Linda Litsch … just get out there and ask
By KATHLEEN EDGECOMB
Linda with her son, Kaden

Since 2009, Linda Litsch has raised thousands of dollars for TBBCF. The first year, she walked all 26.2 miles after seeing a flyer on the bulletin board at a Stop & Shop. She walked in the pouring rain, got blisters, lost a couple toenails and cried the whole time. She said it was one of the best things she ever did. She dyed a lock of her hair pink eight years ago and to this day maintains the hot pink highlight to show solidarity with all those facing breast cancer.

Litsch is about to participate in the 13th annual Walk Across Southeastern Connecticut. On Oct. 6, it will the be 10th time she’ll be walking the entire 26.2-mile marathon.
Linda says it’s not hard for her to ask for donations for her fundraiser. But she knows that for others it is an uncomfortable proposition.  Her suggestion – just do it.

Click here  for Linda’s fundraising tips.
Walk this way with TBBCF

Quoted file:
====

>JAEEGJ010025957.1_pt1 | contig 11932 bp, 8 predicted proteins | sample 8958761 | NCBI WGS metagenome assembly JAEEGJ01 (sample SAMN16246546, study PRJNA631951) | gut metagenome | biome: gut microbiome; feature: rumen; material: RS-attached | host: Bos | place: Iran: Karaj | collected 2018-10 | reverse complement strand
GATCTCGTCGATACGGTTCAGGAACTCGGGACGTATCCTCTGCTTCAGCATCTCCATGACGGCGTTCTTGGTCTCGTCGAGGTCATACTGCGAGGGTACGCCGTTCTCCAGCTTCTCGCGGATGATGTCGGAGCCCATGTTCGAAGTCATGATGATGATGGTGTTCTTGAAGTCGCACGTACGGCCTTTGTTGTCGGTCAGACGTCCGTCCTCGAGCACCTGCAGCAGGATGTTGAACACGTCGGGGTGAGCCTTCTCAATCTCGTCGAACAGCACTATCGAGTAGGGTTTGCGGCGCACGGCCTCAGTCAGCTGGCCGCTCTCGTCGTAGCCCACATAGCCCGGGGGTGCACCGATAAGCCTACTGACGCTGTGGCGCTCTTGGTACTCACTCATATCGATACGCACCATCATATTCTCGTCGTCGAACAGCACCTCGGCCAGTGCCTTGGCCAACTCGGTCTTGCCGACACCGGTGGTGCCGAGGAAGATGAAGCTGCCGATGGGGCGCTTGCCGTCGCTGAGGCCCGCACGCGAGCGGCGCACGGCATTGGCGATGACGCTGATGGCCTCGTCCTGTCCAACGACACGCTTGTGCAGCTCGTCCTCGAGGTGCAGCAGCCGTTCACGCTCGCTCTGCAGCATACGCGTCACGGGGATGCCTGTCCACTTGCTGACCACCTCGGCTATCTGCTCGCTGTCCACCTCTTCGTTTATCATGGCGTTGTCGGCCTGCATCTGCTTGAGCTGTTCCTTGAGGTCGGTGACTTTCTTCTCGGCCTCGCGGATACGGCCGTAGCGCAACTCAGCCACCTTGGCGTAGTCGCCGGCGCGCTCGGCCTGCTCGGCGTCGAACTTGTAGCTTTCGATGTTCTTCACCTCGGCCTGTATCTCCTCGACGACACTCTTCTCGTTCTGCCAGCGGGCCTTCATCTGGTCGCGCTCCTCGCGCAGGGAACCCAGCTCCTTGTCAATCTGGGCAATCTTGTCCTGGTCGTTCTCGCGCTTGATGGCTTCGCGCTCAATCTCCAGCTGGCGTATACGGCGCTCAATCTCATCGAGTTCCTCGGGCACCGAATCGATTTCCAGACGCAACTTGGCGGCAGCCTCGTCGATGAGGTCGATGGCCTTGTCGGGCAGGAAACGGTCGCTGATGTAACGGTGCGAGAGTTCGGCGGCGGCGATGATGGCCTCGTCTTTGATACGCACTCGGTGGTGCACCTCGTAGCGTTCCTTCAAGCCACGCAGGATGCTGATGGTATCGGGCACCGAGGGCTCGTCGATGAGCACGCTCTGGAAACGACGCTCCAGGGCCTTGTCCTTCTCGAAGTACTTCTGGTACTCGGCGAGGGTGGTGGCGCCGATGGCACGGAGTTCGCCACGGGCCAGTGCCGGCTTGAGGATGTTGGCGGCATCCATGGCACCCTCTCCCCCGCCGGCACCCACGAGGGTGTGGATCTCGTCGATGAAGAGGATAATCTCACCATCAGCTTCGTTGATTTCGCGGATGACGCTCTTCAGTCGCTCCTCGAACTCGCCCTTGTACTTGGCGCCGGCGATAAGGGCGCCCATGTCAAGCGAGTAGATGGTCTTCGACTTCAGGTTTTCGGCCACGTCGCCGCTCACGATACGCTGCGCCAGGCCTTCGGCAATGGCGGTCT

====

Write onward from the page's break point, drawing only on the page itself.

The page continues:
By KATHLEEN EDGECOMB
August 25 – It’s 7 a.m. at Cottrell Park in Mystic and the sun is trying to burn through the early morning haze over the Mystic River. The temperature is mild but the humidity is high. The 20 men and women who have gathered in the park for a 16-mile training walk to prepare for the Oct. 6 Walk Across Southeastern Connecticut are not phased.
In fact, they are quite animated at they gather for a group picture and walker training organizer Anne Rochette shouts good natured instructions: If there are no sidewalks walk facing traffic. Walk in a single file. Pay attention to what you’re doing. Ellen Swercewski, another longtime TBBCF volunteer, hands out maps and takes the group picture.
As the walkers make their way through downtown Mystic, past Mystic Seaport, through Old Mystic and down River Road back to downtown, they split into smaller groups, some chatting, some enjoying the early morning views of the Mystic River and some with their heads down, concentrating on getting through the miles. The reason they walk is never far from their minds.  Full story
Johanna D’Addario
2018 honorary walk chair, Johanna D’Addario, touched on a number of important topics in her September blogs including what being a patient‘s been like for her, the the importance of family during her cancer journey, and more practically, how she approaches training for a half marathon.
Johanna also shared with us her reactions to the

Aimee Reed was my age, full of life, and seemed to always have a smile on her face. Although I didn’t know her, she was well known to the TBBCF family and the chemotherapy nurses I work with at Yale-New Haven Hospital. From reading about her, I can tell she had grace, determination, and grit. She was an inspiration.